What Do Growing Sunday Schools Do When They Run Out of Classroom Space?

Thursday 17th March, 2011

I recently conducted a Sunday School survey to discern the differences between growing and declining Sunday Schools? For more information about the survey, check out the series beginning with Initial Reflections on Sunday School Survey Results, Part 1. Two of the survey statements (and response choices and percentages) were the following:

When I think of space in my current Sunday School classes, most classrooms are... (Mostly empty; About half full; Mostly full; Full)

Question 29 Growing Declining
Mostly empty
About half full
Mostly full

In my church, there is this amount of available (unused) Sunday School classroom space: (No unused rooms; 1 or 2 unused rooms; Several unused rooms)

Question 31GrowingDeclining
No unused rooms



1 or 2 unused rooms



Several unused rooms



According to responses from these pastors and Sunday School directors, declining Sunday Schools are more likely to respond that their classes are mostly empty. Growing Sunday Schools are more likely to at least be half full. In both cases, Sunday Schools that are "mostly full" or "full" may be in danger of growth stalling or declining. Attention should be given as early as possible to these classes and Sunday Schools. Even Sunday Schools with classroom space about half full should watch. According to responses from these leaders, growing Sunday Schools will have fewer available empty rooms.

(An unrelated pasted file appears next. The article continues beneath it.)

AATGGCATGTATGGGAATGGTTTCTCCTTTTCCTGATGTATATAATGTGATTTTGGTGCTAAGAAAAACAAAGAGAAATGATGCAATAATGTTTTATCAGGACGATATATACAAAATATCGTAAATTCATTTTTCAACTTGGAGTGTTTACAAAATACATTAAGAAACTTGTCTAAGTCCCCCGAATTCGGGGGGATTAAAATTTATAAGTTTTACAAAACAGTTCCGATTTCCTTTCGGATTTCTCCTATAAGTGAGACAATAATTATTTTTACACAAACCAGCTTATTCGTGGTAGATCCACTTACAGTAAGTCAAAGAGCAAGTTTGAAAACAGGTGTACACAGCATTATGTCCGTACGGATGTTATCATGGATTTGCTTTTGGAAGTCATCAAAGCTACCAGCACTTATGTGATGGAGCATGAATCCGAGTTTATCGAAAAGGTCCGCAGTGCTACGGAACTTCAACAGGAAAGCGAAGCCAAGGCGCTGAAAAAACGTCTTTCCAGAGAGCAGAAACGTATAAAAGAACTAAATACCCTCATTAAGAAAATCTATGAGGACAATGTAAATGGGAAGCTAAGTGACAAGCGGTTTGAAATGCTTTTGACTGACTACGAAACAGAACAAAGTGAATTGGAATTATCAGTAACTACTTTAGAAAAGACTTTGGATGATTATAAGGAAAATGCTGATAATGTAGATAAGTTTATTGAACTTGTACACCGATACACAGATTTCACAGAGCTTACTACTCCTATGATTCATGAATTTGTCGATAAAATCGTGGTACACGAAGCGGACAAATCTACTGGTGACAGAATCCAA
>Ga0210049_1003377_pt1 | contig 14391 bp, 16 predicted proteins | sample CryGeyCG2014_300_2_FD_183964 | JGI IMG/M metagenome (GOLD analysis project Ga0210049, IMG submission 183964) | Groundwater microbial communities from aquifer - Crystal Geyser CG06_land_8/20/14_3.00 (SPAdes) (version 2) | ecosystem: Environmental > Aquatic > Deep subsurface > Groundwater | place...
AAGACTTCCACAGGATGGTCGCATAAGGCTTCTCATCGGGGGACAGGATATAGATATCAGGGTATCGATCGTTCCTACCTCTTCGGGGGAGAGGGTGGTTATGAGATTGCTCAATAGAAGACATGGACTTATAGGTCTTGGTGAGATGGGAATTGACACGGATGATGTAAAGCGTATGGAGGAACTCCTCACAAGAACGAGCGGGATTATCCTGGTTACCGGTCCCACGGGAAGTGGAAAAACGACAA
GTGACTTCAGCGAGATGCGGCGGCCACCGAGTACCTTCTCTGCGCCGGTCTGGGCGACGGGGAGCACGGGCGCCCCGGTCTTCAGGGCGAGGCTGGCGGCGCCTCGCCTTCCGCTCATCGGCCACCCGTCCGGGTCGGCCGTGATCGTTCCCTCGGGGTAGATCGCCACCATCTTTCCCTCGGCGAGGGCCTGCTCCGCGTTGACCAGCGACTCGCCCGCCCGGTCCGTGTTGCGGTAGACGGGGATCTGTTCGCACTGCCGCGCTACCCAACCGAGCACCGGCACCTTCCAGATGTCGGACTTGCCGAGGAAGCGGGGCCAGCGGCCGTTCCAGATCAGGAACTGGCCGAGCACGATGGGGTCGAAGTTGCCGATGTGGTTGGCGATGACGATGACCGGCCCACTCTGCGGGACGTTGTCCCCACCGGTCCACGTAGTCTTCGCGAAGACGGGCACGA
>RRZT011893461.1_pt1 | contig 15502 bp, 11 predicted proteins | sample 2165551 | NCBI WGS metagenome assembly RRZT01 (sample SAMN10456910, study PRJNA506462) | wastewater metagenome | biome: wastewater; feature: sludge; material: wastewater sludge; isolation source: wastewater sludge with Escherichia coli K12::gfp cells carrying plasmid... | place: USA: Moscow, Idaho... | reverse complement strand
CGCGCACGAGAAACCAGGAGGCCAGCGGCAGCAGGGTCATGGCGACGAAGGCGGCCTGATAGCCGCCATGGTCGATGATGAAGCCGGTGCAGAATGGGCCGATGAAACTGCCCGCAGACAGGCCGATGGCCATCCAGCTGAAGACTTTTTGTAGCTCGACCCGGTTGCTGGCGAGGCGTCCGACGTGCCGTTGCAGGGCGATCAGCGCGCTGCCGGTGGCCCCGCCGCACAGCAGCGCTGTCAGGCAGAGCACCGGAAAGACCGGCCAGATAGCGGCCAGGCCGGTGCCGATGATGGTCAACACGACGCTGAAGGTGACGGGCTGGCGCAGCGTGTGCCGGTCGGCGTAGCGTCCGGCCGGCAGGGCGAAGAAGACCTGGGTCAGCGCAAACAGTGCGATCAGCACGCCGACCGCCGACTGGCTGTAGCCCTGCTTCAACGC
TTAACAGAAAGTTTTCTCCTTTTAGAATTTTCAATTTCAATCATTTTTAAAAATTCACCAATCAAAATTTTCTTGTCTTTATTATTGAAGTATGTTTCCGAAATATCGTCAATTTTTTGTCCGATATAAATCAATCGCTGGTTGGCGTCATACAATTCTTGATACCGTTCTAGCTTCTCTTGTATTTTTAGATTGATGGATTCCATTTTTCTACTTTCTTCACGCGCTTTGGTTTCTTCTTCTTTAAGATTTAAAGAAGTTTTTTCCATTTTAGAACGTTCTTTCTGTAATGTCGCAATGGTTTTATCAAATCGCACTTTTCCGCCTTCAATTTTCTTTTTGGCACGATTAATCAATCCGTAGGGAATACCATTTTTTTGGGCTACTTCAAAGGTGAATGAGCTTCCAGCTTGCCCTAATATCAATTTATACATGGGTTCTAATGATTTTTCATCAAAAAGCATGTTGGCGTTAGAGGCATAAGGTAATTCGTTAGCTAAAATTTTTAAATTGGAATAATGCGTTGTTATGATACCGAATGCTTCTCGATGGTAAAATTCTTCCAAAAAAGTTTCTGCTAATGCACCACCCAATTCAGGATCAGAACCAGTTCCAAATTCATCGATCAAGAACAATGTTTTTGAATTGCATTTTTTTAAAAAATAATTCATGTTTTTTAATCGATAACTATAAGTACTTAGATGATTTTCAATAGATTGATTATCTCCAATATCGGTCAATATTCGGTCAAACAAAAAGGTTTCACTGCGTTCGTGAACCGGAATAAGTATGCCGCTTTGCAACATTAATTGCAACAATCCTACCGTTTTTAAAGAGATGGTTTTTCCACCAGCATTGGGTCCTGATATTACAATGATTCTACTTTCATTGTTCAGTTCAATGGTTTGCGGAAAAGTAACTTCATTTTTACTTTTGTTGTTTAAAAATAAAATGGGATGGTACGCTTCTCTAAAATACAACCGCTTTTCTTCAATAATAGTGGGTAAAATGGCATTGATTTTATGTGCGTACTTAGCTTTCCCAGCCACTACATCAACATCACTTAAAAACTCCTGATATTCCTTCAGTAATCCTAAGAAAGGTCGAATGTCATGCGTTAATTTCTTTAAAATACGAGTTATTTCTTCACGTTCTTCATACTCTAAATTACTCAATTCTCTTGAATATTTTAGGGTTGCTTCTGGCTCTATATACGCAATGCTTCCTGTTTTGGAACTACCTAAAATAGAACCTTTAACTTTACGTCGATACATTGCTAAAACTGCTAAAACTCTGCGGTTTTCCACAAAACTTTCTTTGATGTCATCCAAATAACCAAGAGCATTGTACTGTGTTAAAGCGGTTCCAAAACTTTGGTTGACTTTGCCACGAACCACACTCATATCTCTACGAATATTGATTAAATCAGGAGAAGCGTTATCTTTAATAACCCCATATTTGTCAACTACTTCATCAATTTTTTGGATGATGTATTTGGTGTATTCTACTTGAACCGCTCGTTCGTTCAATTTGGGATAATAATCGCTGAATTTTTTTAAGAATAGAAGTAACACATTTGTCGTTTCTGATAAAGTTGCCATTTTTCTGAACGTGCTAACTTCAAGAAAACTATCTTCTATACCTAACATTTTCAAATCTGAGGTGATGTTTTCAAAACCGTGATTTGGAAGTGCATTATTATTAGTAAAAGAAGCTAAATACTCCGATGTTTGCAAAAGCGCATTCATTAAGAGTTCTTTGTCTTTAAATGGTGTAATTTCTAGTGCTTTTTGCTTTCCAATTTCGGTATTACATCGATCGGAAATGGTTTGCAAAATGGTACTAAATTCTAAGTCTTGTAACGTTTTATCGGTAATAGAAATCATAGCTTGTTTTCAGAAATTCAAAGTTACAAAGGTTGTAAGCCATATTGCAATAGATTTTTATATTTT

Classrooms should allow 12-15 square feet per adult or youth, 20-25 square feet per child in grades 1-6, and 25-35 square feet per preschooler ages birth-5. What can be done when classroom space approaches 80% of capacity? There are several options:

  • move classes to space of size to allow growth, larger classes to larger rooms and smaller classes to smaller rooms;
  • consider use of open space (fellowship hall, sanctuary, etc.) for multiple classes around tables (with our without sight barriers);
  • clean out storage space;
  • consider space used for other purposes (offices, kitchen, etc.);
  • consider nearby space (homes, offices, etc.);
  • begin planning to move to have a second session of Sunday School before and after worship (may have to adjust schedule);
  • offer classes on Sunday afternoon/evening, another day of the week, or another location; and
  • begin planning for renovating your educational space or constructing new space.
These options can also help in starting new classes. What would you add to this list to help growing (and declining) Sunday Schools avoid stalling or stopping their growth? Don't settle for full. Don't ma ke people un comfortable in space too small (and dangerous) for current attendance. Pray. Plan to grow. Make disciples. Be revolutionary!

For more ideas about Sunday School space, check out these blog posts:

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